2. Try to approximate the value of each of these categories of coverages. For the house, remember, it’s the cost to rebuild or replace the home structure, not the value of the land or landscaping. For other structures, it’s the cost to replace your deck, shed, and detached garage. For contents, it covers everything from your TV to your blue jeans. Additional living expenses would be the cost to rent a similar property for up to two years. The best thing to do is to get an appraisal of the home that separates the value of the house from the land, then separately appraises each other structure. Most people don’t want to pay over $1,000 for an appraisal like this. There are alternatives, such as looking at Zillow’s “Zestimate,” looking at comparable home sales prices, and talking to friends or colleagues in the construction industry. Whatever you do, try to get the best information you can on what it would take to replace your home, replace your belongings, and replace the other structures. Look up the cost to rent a similar property.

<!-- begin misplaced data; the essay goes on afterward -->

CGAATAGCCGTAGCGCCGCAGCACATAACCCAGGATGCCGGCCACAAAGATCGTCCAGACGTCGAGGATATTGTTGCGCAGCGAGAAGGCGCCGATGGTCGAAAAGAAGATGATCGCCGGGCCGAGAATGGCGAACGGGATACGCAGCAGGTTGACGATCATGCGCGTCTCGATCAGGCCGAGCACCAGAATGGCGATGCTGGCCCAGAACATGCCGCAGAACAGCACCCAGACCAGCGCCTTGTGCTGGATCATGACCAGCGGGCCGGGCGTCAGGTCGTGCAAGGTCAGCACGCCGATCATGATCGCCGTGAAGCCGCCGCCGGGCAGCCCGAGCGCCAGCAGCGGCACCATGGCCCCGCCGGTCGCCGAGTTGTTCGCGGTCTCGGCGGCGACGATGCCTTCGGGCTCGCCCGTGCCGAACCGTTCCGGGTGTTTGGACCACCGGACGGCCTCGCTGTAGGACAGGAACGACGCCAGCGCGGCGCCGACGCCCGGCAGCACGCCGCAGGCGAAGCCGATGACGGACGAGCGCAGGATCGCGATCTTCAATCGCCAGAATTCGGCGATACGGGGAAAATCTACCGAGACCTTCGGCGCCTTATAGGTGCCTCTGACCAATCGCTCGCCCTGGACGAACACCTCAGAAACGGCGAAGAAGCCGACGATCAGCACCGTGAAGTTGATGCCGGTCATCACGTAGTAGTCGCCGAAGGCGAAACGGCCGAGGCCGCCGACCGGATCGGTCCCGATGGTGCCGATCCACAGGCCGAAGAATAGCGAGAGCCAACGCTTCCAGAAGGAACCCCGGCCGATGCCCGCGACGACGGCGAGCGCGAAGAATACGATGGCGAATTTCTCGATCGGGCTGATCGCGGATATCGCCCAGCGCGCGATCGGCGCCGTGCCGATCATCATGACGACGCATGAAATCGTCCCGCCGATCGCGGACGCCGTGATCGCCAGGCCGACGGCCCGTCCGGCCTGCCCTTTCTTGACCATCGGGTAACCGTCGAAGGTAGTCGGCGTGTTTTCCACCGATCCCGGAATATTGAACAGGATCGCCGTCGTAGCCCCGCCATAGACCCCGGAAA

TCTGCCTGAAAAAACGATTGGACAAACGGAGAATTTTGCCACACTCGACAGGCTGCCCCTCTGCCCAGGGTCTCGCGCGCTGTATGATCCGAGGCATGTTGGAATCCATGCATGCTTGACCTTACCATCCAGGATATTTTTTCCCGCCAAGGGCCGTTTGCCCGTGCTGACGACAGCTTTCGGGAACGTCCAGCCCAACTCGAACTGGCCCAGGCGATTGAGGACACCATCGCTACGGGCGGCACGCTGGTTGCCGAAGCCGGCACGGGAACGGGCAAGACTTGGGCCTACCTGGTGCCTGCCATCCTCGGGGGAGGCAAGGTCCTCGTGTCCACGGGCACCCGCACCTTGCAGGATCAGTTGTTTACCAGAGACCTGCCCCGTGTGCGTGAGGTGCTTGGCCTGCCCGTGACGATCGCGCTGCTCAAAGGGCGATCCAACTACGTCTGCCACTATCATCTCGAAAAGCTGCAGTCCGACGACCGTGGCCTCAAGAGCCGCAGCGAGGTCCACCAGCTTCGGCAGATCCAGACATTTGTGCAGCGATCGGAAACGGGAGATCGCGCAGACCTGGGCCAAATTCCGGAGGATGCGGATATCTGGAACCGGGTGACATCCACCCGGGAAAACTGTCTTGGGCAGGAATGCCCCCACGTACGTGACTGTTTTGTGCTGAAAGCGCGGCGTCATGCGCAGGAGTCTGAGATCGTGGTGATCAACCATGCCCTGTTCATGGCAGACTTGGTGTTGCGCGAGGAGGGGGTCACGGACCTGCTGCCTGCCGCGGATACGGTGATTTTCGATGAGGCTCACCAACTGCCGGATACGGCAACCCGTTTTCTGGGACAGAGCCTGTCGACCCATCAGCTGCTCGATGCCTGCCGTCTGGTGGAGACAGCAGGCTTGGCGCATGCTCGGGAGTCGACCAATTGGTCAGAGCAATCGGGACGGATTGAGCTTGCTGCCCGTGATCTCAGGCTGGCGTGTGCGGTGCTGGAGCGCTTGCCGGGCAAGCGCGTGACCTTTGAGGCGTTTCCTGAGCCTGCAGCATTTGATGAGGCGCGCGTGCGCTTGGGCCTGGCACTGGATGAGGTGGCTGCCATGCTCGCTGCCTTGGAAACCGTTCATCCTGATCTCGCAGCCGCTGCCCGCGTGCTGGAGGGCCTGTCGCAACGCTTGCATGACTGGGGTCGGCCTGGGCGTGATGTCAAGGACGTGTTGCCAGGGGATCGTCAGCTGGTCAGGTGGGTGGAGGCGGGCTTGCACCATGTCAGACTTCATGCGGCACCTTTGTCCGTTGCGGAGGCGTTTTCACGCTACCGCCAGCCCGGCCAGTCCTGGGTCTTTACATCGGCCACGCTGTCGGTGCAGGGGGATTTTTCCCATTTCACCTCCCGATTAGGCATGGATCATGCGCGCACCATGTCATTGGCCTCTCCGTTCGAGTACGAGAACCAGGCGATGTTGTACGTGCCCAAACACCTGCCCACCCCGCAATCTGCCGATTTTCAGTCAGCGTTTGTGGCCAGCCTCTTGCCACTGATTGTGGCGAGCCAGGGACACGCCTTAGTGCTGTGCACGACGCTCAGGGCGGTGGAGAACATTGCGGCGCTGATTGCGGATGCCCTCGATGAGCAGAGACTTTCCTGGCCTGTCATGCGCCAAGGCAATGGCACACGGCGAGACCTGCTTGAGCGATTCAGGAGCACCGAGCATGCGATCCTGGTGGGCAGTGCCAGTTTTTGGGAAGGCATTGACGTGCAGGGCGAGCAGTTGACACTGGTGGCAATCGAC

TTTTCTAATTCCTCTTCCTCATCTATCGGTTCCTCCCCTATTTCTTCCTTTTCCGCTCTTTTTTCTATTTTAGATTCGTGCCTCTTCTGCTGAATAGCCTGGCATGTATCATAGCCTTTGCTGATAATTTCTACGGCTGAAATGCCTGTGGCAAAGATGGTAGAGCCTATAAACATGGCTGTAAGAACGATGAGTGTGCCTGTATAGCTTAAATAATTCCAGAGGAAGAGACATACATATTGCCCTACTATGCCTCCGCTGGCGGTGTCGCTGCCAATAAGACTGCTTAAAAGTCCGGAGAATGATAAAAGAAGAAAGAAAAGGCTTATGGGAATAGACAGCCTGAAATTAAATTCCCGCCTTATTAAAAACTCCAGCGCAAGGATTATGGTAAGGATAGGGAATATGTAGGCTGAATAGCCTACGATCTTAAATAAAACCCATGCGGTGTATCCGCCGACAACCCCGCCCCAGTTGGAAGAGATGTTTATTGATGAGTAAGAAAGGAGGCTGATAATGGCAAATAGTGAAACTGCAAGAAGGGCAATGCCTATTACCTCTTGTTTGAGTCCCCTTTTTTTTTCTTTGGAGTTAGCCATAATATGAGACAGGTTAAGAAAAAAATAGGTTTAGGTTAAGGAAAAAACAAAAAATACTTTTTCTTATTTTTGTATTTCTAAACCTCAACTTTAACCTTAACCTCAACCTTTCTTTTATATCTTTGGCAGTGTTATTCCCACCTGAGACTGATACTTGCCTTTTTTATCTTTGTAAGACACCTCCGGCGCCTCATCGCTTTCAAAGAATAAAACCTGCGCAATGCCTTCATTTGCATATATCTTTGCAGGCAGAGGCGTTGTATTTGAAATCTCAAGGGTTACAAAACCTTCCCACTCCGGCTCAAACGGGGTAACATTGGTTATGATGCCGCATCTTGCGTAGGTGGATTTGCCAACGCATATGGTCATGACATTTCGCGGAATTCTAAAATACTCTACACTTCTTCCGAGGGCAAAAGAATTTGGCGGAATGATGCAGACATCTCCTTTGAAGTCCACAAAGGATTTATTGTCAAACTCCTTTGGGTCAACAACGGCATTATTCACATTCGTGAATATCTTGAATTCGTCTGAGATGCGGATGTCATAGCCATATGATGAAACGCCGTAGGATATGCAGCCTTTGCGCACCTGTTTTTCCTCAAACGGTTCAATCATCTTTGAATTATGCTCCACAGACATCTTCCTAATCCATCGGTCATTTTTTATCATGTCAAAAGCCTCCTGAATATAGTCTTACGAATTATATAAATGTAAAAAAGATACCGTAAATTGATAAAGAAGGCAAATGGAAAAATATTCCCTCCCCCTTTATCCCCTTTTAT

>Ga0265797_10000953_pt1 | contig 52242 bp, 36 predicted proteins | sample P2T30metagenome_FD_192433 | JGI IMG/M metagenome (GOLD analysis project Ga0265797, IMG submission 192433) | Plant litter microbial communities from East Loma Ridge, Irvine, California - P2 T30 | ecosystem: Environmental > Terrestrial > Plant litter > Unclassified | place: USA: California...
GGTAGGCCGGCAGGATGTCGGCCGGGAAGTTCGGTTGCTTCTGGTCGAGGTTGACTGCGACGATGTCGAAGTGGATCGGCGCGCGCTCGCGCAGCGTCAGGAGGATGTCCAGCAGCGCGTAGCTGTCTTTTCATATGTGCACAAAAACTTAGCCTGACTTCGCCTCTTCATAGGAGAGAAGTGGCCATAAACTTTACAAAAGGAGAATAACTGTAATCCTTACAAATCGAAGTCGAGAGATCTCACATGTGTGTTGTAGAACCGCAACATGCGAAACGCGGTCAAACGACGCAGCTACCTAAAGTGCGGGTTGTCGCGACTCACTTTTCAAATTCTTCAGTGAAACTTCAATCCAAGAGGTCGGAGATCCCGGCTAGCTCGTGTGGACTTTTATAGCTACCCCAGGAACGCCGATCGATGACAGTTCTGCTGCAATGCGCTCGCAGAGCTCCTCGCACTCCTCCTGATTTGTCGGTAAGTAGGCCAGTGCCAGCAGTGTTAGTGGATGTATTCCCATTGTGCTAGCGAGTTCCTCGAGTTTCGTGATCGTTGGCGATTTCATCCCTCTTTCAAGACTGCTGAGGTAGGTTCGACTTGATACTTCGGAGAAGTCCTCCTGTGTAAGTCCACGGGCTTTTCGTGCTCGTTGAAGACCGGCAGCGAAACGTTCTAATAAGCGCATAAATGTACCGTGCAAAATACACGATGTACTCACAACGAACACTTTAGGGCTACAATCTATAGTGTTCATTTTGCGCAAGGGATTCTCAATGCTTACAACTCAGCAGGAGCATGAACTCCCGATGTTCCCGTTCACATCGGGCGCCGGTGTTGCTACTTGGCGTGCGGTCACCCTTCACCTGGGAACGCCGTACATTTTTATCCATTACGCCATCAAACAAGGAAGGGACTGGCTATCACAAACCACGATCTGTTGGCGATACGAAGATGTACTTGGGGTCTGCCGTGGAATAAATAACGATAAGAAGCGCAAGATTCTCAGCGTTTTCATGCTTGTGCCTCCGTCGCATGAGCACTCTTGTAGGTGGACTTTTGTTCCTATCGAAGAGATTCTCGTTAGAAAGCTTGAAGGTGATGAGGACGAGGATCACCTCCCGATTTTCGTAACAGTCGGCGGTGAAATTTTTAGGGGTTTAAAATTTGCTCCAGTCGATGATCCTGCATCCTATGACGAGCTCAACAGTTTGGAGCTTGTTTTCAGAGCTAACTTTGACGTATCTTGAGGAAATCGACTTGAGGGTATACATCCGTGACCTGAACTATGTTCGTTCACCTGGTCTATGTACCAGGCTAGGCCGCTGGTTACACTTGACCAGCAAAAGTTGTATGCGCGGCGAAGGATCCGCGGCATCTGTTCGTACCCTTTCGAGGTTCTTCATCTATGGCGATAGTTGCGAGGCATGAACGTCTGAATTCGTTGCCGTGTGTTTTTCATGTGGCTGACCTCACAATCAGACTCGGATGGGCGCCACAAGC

3. Look at your policy’s coverage terms. For your home dwelling coverage, look for terms such as “refundable depreciation” or “non-refundable depreciation.” This has a big impact on how much you get from the insurance carrier if you decide you want to rebuild versus start anew somewhere else. Read the personal property coverage section to see what types of personal property, such as jewelry, art, collectibles, or musical instruments need special endorsements or riders, and make sure you get those endorsements or riders for your valuables. If you don’t, they probably won’t be covered.